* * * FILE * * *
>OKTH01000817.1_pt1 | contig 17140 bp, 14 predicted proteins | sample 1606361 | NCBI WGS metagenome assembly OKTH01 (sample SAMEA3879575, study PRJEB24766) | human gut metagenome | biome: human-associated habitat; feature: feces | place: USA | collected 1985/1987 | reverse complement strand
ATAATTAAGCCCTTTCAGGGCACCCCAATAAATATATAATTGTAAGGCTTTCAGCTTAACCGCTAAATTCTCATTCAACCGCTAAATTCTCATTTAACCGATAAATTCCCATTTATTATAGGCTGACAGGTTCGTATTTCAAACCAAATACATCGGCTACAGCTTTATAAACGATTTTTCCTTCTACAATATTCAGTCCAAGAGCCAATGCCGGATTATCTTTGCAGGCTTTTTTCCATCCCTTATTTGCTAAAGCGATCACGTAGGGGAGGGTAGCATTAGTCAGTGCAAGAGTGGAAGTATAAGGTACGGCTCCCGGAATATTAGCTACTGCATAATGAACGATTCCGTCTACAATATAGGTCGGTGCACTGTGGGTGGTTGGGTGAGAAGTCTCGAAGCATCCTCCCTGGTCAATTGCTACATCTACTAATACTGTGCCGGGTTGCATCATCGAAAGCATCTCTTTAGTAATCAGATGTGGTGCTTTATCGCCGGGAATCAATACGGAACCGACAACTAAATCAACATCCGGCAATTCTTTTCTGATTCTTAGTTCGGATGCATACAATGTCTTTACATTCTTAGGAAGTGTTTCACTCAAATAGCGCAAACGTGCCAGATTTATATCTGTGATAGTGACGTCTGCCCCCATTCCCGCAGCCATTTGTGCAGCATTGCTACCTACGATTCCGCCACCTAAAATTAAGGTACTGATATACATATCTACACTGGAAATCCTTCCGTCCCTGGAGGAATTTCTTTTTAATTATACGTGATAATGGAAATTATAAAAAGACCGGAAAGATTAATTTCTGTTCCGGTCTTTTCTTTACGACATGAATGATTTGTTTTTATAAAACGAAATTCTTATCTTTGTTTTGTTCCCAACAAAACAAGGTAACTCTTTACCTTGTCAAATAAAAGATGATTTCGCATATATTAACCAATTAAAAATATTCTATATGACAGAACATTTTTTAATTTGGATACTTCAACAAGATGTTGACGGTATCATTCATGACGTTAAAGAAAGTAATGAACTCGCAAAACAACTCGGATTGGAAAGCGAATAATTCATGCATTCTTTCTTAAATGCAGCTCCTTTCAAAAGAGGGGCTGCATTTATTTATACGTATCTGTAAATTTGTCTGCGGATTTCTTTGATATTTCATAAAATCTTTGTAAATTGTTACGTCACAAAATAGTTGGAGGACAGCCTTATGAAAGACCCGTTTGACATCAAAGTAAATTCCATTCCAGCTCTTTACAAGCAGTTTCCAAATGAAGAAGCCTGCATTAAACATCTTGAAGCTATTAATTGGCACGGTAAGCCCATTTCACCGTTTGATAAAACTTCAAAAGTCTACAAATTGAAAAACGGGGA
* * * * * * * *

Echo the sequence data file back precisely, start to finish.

>OKTH01000817.1_pt1 | contig 17140 bp, 14 predicted proteins | sample 1606361 | NCBI WGS metagenome assembly OKTH01 (sample SAMEA3879575, study PRJEB24766) | human gut metagenome | biome: human-associated habitat; feature: feces | place: USA | collected 1985/1987 | reverse complement strand
ATAATTAAGCCCTTTCAGGGCACCCCAATAAATATATAATTGTAAGGCTTTCAGCTTAACCGCTAAATTCTCATTCAACCGCTAAATTCTCATTTAACCGATAAATTCCCATTTATTATAGGCTGACAGGTTCGTATTTCAAACCAAATACATCGGCTACAGCTTTATAAACGATTTTTCCTTCTACAATATTCAGTCCAAGAGCCAATGCCGGATTATCTTTGCAGGCTTTTTTCCATCCCTTATTTGCTAAAGCGATCACGTAGGGGAGGGTAGCATTAGTCAGTGCAAGAGTGGAAGTATAAGGTACGGCTCCCGGAATATTAGCTACTGCATAATGAACGATTCCGTCTACAATATAGGTCGGTGCACTGTGGGTGGTTGGGTGAGAAGTCTCGAAGCATCCTCCCTGGTCAATTGCTACATCTACTAATACTGTGCCGGGTTGCATCATCGAAAGCATCTCTTTAGTAATCAGATGTGGTGCTTTATCGCCGGGAATCAATACGGAACCGACAACTAAATCAACATCCGGCAATTCTTTTCTGATTCTTAGTTCGGATGCATACAATGTCTTTACATTCTTAGGAAGTGTTTCACTCAAATAGCGCAAACGTGCCAGATTTATATCTGTGATAGTGACGTCTGCCCCCATTCCCGCAGCCATTTGTGCAGCATTGCTACCTACGATTCCGCCACCTAAAATTAAGGTACTGATATACATATCTACACTGGAAATCCTTCCGTCCCTGGAGGAATTTCTTTTTAATTATACGTGATAATGGAAATTATAAAAAGACCGGAAAGATTAATTTCTGTTCCGGTCTTTTCTTTACGACATGAATGATTTGTTTTTATAAAACGAAATTCTTATCTTTGTTTTGTTCCCAACAAAACAAGGTAACTCTTTACCTTGTCAAATAAAAGATGATTTCGCATATATTAACCAATTAAAAATATTCTATATGACAGAACATTTTTTAATTTGGATACTTCAACAAGATGTTGACGGTATCATTCATGACGTTAAAGAAAGTAATGAACTCGCAAAACAACTCGGATTGGAAAGCGAATAATTCATGCATTCTTTCTTAAATGCAGCTCCTTTCAAAAGAGGGGCTGCATTTATTTATACGTATCTGTAAATTTGTCTGCGGATTTCTTTGATATTTCATAAAATCTTTGTAAATTGTTACGTCACAAAATAGTTGGAGGACAGCCTTATGAAAGACCCGTTTGACATCAAAGTAAATTCCATTCCAGCTCTTTACAAGCAGTTTCCAAATGAAGAAGCCTGCATTAAACATCTTGAAGCTATTAATTGGCACGGTAAGCCCATTTCACCGTTTGATAAAACTTCAAAAGTCTACAAATTGAAAAACGGGGA